The actual process whereby the output presented here is generated from the data is omitted here. It represents an altogether different exercise from the utilization of the record, requiring as it does the application of specific input protocols and the running of a set of programs. The development of these protocols and the writing of the programs has occupied much of my effort, alongside the development of the theoretical framework embodied in the Grammar and the field work embodied in the current volume with the publication of a subset of the data. Protocols and programs are described in detail in a separate volume, entitled Operations Manual for the Urkesh Global Record, which is however available only for in house use within the Moan/Urkesh Archaeological Project.
     While actual use of protocols and programs obvoiusly requires a certain amount of training, two main points may be stressed here. (1) The protocols are quite intuitive, and the programs have been written in function of their use. As a result, the actual recording process, and the coterminous process of data entry, are typically learned very quickly and have typically become second nature for the staff. (2) The programs operate with great speed on any normal computer, so that the buildup of the entire record for any given excavation "book" takes place in contant concomitance with the data entry itself. Typically, it takes a few seconds to process the few files that are produced on any given day, and less than 5 minutes to process an entire "book" such as this one, which would typically include up to some 40,000 input entries and some 3,000 output files.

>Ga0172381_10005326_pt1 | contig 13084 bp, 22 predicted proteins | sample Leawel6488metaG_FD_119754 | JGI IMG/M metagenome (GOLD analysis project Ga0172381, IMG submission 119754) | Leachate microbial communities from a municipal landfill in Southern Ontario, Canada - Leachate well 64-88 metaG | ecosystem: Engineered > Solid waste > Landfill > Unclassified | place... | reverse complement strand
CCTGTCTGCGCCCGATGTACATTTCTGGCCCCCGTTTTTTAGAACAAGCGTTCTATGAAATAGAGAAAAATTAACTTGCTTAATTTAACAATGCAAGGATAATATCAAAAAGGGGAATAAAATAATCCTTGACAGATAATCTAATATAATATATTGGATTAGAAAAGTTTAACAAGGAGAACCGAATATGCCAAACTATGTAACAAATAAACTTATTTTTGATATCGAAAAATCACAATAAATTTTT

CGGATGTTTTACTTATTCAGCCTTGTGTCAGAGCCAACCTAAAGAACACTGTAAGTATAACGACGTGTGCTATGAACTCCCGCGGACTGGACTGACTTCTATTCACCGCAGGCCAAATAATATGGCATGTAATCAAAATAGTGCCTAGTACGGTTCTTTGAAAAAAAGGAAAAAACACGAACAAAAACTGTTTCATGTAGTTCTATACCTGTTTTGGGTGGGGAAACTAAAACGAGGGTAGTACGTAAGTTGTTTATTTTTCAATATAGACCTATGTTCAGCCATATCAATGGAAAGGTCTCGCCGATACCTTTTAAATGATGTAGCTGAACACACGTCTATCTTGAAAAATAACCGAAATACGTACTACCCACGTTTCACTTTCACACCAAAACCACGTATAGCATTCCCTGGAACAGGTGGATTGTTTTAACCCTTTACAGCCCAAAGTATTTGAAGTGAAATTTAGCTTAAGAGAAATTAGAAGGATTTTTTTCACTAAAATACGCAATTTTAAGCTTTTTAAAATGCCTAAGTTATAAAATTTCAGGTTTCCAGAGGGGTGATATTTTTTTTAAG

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Table of contents of the printed volume

Chapter 1 Introduction


PART I PRINCIPLES AND PRESUPPOSITIONS
Chapter 2 Archaeology and Grammar
Chapter 3 Categorization
Chapter 4 The search for objectivity
Chapter 5 Stratigraphic analysis
Chapter 6 TYPOLOGICAL ANALYSIS
Chapter 7 INTEGRATIVE ANALYSIS
Chapter 8 STRUCTURE OF THE RECORD
Chapter 9 Access, display and presentation
Chapter 10 The question of meaning


PART II THE SYSTEM
Chapter 11 System Configuration


Section A. Constituents
Chapter 12 Nature and structure of constituents
Chapter 13 Constituent inventory
Chapter 14 Constituent label
Chapter 15 Properties
Chapter 16 The Main Roster
Chapter 17 Lexicon for main roster
Chapter 18 Special rosters
Chapter 19 Lexica for secondary rosters
Chapter 20 Standards


Section B. ORGANIZATION/ THE RECORD/Data Structure /
Chapter 21 INTRODUCTORY
Chapter 22 Archive structure - TO SECTION C?
Chapter 23 File Structure - TO SECTION C?
Chapter 24 ANALYTICAL RECORD
Chapter 25 VOLUMETRIC RECORD
Chapter 26 VISUAL RECORD
Chapter 27 ANALOGICAL RECORD
Chapter 28 NUMERIC COMPUTATIONS
Chapter 29 TEXT FILES


Section C. Synthesis
Chapter 30 EMPLACEMENT correlations
Chapter 31 DEPOSITIOnAL INFERENCES
Chapter 32 TYPOLOGICAL CONSIDERATIONS
Chapter 33 STRATIGRAPHIC ANALYSIS
Chapter 34 BEYOND THE RECORD


PART III OPERATIONS
Chapter 35 Modes of operation
Chapter 36 THE PRIMARY INPUT
Chapter 37 JOURNAL TO ARCHIVE
Chapter 38 UTILIZATION OF ARCHIVE
Chapter 39 GRAPHIC FILES
Chapter 40 UTILITIES